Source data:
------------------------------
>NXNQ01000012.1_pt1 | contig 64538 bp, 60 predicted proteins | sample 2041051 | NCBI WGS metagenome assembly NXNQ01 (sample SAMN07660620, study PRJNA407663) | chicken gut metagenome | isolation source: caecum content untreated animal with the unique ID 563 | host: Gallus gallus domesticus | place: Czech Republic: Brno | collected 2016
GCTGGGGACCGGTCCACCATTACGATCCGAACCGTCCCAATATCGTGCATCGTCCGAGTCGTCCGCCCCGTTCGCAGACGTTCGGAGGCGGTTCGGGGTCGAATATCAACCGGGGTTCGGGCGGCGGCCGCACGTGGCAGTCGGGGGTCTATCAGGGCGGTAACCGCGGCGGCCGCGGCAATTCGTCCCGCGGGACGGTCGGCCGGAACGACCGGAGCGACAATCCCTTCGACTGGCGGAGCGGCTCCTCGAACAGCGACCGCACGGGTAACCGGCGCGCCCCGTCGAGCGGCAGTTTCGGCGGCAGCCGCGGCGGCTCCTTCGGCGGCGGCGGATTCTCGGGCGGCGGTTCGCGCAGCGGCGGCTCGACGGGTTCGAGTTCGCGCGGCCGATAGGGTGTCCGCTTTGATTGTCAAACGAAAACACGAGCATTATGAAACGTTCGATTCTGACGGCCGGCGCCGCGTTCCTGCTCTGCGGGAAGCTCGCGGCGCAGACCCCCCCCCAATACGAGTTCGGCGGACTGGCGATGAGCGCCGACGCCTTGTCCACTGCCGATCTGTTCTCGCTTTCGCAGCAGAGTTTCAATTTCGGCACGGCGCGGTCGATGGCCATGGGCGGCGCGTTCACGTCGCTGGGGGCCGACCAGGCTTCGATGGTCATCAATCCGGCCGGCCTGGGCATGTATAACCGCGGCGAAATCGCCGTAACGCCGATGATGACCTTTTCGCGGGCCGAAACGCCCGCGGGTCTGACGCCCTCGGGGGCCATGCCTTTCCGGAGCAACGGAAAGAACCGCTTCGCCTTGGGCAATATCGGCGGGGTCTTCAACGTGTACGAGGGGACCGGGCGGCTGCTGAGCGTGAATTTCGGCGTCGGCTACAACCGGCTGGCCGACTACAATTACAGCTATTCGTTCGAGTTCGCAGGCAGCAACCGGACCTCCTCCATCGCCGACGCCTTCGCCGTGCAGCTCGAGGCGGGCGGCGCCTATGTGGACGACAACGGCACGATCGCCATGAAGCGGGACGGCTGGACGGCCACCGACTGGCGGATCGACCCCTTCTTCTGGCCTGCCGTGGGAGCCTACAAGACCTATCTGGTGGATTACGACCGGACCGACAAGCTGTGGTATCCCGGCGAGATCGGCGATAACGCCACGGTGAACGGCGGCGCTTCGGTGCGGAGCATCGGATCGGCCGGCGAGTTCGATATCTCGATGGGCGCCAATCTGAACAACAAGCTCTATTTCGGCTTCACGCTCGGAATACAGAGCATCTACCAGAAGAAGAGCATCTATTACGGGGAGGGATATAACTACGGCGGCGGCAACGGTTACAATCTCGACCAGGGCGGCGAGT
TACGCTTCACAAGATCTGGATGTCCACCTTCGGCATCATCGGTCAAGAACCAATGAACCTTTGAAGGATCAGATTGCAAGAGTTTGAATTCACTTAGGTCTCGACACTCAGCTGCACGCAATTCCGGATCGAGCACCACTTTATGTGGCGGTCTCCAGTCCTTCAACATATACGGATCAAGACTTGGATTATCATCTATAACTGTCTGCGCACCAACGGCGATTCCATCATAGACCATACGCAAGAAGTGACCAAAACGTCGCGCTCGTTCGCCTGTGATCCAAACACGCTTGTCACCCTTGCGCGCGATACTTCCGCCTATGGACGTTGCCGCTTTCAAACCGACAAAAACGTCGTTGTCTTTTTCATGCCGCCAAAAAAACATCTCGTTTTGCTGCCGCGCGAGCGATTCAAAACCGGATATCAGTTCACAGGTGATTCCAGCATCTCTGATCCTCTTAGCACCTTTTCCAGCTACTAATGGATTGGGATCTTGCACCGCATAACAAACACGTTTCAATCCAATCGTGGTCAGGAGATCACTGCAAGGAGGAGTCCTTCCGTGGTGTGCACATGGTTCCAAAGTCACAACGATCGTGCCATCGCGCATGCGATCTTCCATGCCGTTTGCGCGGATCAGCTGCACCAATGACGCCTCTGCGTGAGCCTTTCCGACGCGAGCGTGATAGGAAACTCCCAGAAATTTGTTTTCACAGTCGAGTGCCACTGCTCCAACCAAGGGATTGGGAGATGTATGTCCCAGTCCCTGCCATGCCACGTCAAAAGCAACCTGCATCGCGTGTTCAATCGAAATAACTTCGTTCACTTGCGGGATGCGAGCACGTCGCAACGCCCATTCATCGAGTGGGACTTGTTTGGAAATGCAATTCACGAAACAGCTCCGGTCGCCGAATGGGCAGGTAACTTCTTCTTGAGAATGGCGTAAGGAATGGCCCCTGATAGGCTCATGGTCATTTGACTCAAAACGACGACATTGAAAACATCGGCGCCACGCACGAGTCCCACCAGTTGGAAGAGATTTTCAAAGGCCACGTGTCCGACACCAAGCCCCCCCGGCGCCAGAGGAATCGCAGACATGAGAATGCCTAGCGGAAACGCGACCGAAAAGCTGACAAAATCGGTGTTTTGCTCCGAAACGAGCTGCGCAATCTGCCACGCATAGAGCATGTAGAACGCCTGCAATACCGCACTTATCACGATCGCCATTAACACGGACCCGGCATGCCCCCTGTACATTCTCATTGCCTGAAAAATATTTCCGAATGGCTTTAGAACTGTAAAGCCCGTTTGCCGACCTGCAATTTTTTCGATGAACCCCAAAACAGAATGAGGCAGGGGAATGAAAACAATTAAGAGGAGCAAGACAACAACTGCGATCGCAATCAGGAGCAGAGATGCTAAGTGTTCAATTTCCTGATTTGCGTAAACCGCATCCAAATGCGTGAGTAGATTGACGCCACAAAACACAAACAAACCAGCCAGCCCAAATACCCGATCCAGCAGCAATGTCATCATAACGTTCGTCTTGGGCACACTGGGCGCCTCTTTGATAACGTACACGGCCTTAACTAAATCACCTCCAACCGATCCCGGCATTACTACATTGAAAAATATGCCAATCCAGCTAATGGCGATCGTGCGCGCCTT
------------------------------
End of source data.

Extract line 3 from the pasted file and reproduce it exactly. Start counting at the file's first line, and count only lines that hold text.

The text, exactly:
TACGCTTCACAAGATCTGGATGTCCACCTTCGGCATCATCGGTCAAGAACCAATGAACCTTTGAAGGATCAGATTGCAAGAGTTTGAATTCACTTAGGTCTCGACACTCAGCTGCACGCAATTCCGGATCGAGCACCACTTTATGTGGCGGTCTCCAGTCCTTCAACATATACGGATCAAGACTTGGATTATCATCTATAACTGTCTGCGCACCAACGGCGATTCCATCATAGACCATACGCAAGAAGTGACCAAAACGTCGCGCTCGTTCGCCTGTGATCCAAACACGCTTGTCACCCTTGCGCGCGATACTTCCGCCTATGGACGTTGCCGCTTTCAAACCGACAAAAACGTCGTTGTCTTTTTCATGCCGCCAAAAAAACATCTCGTTTTGCTGCCGCGCGAGCGATTCAAAACCGGATATCAGTTCACAGGTGATTCCAGCATCTCTGATCCTCTTAGCACCTTTTCCAGCTACTAATGGATTGGGATCTTGCACCGCATAACAAACACGTTTCAATCCAATCGTGGTCAGGAGATCACTGCAAGGAGGAGTCCTTCCGTGGTGTGCACATGGTTCCAAAGTCACAACGATCGTGCCATCGCGCATGCGATCTTCCATGCCGTTTGCGCGGATCAGCTGCACCAATGACGCCTCTGCGTGAGCCTTTCCGACGCGAGCGTGATAGGAAACTCCCAGAAATTTGTTTTCACAGTCGAGTGCCACTGCTCCAACCAAGGGATTGGGAGATGTATGTCCCAGTCCCTGCCATGCCACGTCAAAAGCAACCTGCATCGCGTGTTCAATCGAAATAACTTCGTTCACTTGCGGGATGCGAGCACGTCGCAACGCCCATTCATCGAGTGGGACTTGTTTGGAAATGCAATTCACGAAACAGCTCCGGTCGCCGAATGGGCAGGTAACTTCTTCTTGAGAATGGCGTAAGGAATGGCCCCTGATAGGCTCATGGTCATTTGACTCAAAACGACGACATTGAAAACATCGGCGCCACGCACGAGTCCCACCAGTTGGAAGAGATTTTCAAAGGCCACGTGTCCGACACCAAGCCCCCCCGGCGCCAGAGGAATCGCAGACATGAGAATGCCTAGCGGAAACGCGACCGAAAAGCTGACAAAATCGGTGTTTTGCTCCGAAACGAGCTGCGCAATCTGCCACGCATAGAGCATGTAGAACGCCTGCAATACCGCACTTATCACGATCGCCATTAACACGGACCCGGCATGCCCCCTGTACATTCTCATTGCCTGAAAAATATTTCCGAATGGCTTTAGAACTGTAAAGCCCGTTTGCCGACCTGCAATTTTTTCGATGAACCCCAAAACAGAATGAGGCAGGGGAATGAAAACAATTAAGAGGAGCAAGACAACAACTGCGATCGCAATCAGGAGCAGAGATGCTAAGTGTTCAATTTCCTGATTTGCGTAAACCGCATCCAAATGCGTGAGTAGATTGACGCCACAAAACACAAACAAACCAGCCAGCCCAAATACCCGATCCAGCAGCAATGTCATCATAACGTTCGTCTTGGGCACACTGGGCGCCTCTTTGATAACGTACACGGCCTTAACTAAATCACCTCCAACCGATCCCGGCATTACTACATTGAAAAATATGCCAATCCAGCTAATGGCGATCGTGCGCGCCTT